DECEMBER 22, 2014 By Abu Bakarr Conteh
“There can be no keener revelation of a society’s soul than the way in which it treats its war victims”. These were the words of H.E. the President on the occasion of the launch of the special fund for war victims at the Miata Conference Hall on 9th December 2009.
In line with those poignant words of the President, and as the Reparations for war victims come to a close December 2015, the Government continues to address the issue of Reparations to restore the dignity of victims amidst this very trying times with the Ebola epidemic contracting our economy. A total of 1,618 Severely War Wounded Victims (SWWV) are currently receiving Rehabilitation Grant of Le3m each between December 2014 and March 2015. The import is for beneficiaries of the grant to plough into Income Generation Activities (IGA) so that proceeds could be used to address their bread and butter issues. Other war victims would have to undergo medical evaluation post-Ebola period to determine their eligibility.
It is important to note that the cash grants, though not a recommendation of the Truth and Reconciliation Commission (TRC) Report, replaces TRC recommendations of pension to victims and other social services like health and education for victims’ dependants. The victims themselves requested these cash transfers, hence shifted the Rehabilitation of victims in part to the victims themselves. The grants are meant to be invested on IGA after effective complementary training on how to manage business and finances.
The civil war in Sierra Leone raged for eleven years, during which public trust, human rights and the efficacy of our religious faiths were severely undermined. The war handed down to us a monumental problem of human rights violations all over the nation. The abuses were extreme, inhuman and they shattered human dignity and the peace loving image of our country.
The Government recognized the endurance and resilience of these victims and with support from the United Nations family, International Organization for Migration (IOM) and other stakeholders, set up the Directorate of Reparations within the National Commission for Social Action NaCSA, headed by Director Obi Buya-Kamara. NaCSA has been implementing the programme since 2008. A total number of 33,863 victims from all five categories were registered. Reparations to these beneficiaries, which started in 2009, included the provision of two (2) bedroom housing facility to 888 amputees and severely war wounded victims, funded by the Norwegian Friends of Sierra Leone. An incremental cash grants of Le300,000 was also provided for all registered and eligible beneficiaries, followed by Le940,500 and Le6,037,500 for amputees. The present payment is for SWW victims, each going home with Le3m in addition to the initial grant of Le300,000.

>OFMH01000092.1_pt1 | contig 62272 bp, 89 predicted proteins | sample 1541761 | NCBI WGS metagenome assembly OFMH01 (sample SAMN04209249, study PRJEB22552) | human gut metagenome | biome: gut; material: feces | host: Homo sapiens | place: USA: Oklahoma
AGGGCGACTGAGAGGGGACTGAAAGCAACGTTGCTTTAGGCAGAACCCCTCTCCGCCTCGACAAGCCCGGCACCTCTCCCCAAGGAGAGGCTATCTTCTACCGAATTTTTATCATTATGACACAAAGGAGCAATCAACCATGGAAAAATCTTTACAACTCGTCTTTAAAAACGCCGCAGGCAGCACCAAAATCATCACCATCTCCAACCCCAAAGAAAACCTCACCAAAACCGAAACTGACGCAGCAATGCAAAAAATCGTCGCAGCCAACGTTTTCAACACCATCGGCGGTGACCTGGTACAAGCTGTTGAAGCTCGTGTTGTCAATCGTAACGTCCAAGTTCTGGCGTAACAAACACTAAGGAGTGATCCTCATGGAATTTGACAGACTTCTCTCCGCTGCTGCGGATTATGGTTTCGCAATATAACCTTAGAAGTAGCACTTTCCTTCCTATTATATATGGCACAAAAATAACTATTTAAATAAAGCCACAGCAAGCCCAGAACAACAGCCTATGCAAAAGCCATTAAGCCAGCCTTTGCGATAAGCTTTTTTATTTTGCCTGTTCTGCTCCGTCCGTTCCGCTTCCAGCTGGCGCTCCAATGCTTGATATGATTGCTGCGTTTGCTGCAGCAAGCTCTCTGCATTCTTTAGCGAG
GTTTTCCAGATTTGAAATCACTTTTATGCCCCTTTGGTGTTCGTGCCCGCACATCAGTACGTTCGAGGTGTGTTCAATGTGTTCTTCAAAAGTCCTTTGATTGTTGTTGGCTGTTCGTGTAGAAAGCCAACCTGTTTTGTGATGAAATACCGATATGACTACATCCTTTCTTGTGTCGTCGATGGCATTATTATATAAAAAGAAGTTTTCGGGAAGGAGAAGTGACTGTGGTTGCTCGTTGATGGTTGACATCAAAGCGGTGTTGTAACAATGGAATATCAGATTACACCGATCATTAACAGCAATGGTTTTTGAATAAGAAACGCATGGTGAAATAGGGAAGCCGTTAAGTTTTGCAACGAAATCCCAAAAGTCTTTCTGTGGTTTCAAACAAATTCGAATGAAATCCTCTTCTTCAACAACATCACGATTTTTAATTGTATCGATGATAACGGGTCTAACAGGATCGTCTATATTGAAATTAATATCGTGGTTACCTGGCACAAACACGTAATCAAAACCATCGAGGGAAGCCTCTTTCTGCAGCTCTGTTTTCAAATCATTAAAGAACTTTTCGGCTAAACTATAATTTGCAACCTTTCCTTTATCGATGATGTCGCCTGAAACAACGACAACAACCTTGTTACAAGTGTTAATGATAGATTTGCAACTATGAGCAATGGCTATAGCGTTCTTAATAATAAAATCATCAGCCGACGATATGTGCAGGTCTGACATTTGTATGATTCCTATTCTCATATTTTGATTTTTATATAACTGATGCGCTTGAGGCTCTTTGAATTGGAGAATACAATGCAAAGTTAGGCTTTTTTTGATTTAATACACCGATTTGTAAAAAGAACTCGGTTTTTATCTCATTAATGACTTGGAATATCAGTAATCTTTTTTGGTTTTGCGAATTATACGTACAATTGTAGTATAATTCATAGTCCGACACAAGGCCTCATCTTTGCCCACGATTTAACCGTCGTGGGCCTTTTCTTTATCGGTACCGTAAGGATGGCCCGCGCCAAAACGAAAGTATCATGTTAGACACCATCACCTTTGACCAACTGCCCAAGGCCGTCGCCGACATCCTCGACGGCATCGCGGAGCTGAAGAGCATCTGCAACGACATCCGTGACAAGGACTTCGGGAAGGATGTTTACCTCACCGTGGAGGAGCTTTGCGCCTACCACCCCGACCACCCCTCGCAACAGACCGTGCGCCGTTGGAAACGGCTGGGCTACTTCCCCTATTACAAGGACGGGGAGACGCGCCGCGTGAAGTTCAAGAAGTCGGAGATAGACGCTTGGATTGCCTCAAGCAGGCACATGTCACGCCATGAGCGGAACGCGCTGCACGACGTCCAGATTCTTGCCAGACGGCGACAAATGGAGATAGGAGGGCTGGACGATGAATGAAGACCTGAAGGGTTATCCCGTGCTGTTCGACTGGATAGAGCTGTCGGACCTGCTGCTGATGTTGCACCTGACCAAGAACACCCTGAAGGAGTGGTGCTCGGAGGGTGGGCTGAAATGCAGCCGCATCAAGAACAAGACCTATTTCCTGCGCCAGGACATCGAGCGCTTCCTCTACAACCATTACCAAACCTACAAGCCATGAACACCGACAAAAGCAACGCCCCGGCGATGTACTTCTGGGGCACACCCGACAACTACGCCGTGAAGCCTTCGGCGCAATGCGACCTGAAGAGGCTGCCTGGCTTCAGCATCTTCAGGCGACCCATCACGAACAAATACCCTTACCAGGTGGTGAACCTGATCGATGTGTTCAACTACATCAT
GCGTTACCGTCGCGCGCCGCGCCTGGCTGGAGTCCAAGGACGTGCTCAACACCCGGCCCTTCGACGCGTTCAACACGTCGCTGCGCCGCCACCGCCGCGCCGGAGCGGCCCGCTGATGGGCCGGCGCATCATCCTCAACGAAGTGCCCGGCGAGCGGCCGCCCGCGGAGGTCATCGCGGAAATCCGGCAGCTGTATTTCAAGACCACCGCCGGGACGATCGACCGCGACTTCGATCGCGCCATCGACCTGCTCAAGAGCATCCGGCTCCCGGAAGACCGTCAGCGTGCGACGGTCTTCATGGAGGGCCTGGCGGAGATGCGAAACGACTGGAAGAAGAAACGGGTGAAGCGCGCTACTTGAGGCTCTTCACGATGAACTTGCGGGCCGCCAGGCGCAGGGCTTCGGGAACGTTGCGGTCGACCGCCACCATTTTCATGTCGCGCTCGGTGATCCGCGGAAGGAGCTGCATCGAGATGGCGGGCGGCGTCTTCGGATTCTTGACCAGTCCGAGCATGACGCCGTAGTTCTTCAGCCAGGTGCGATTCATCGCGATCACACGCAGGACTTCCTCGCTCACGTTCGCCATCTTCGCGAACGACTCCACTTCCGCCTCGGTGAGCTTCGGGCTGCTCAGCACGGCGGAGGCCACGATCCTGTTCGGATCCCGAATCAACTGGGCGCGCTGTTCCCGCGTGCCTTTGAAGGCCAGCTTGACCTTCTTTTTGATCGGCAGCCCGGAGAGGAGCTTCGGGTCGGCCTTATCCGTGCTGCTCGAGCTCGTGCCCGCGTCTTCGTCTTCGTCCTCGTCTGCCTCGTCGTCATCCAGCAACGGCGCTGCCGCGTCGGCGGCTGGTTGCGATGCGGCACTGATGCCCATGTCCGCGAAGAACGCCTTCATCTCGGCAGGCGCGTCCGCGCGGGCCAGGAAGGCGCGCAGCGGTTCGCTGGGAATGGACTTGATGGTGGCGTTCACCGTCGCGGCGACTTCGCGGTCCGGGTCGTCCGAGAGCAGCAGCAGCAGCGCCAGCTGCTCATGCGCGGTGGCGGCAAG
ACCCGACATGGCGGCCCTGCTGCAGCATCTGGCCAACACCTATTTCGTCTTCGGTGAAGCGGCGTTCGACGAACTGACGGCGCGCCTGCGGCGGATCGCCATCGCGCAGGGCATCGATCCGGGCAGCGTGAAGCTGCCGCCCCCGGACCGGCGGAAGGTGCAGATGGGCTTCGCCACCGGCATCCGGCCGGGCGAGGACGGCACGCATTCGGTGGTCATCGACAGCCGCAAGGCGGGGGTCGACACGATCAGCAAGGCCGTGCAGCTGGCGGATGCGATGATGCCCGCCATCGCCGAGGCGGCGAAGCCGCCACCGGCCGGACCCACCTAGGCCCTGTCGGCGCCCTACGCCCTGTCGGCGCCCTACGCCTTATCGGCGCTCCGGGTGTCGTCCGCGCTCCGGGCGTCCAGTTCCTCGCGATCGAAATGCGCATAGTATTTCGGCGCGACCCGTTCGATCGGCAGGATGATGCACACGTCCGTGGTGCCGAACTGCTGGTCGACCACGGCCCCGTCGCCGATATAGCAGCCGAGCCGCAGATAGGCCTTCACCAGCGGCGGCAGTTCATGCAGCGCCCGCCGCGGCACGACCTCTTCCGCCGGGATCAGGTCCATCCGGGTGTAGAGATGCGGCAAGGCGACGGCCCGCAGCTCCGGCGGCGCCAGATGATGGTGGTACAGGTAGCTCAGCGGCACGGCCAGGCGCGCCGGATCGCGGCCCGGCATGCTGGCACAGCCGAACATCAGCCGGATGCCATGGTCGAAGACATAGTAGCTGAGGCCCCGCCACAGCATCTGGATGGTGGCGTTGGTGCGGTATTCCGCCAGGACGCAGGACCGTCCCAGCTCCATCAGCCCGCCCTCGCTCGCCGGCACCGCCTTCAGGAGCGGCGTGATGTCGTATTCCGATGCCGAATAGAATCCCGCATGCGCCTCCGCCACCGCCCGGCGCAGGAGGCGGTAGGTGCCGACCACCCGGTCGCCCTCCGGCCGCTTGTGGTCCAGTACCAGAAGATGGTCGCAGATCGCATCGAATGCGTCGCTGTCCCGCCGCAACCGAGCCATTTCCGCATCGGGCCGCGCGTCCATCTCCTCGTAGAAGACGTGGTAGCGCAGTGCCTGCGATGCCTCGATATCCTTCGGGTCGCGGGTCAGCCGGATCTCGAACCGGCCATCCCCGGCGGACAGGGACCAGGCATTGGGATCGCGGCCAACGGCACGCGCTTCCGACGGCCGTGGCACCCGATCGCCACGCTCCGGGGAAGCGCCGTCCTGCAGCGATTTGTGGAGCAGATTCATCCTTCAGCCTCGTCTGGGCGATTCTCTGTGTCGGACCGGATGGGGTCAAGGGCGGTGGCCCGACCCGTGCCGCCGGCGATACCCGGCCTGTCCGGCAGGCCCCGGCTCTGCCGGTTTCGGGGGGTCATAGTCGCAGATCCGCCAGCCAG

Other benefits were specifically for the Victims of Sexual Violence (VSV) who received training on vocational skills of their choice, tool kits and $500 grant each to engage on IGA. Psychosocial support to 16,500 traumatized victims in all the regions and symbolic Reparations were carried out in 40 chiefdoms out of 149 affected chiefdoms in the country. Emergency medical assistance to 151 victims who were seriously ill and some underwent surgery to remove bullets from their bodies. Others still with serious lacerations received body graft. Gynecological and fistula medical assistance was given to 235 VSV.
A beneficiary of the grant, Tiangay Nbawa from Bo district, in a eureka mood, registered her appreciation to President Koroma and his government. According to her, she lost one of her limbs during the war and husband killed living her destitute and in penury. Early this year, they went to the Human Rights Commission Sierra Leone (HRCSL) and later met with the President at State House to express their dissatisfaction on being left out of the Programme when only the amputees were paid RG of Le6,037,500 in 2013. She was delighted when she received her grant and promised to use it productively.
Director Buya-Kamara has intimated this press that the Reparations Programme is the last chapter in our country’s sad history and those final narratives will be written in 2015 and brings the programme to a close. He opined that a seven years Report and a Documentary will also be the final milestone of the programme. He said that NaCSA will be distributing the reports to major stakeholders and development partners that have so far contributed to the successful implementation of the programme.
It is however hoped that these materials will be used by the UN which was a cardinal donor of the programme as experience sharing and lessons learnt for other post conflict countries that have experienced similar war situations.
Bravo to President Koroma, NaCSA Commissioner, the Director and all staff at NaCSA for doing all that was possible with support from the Government and UN to help restore the dignity of victims. Bravo.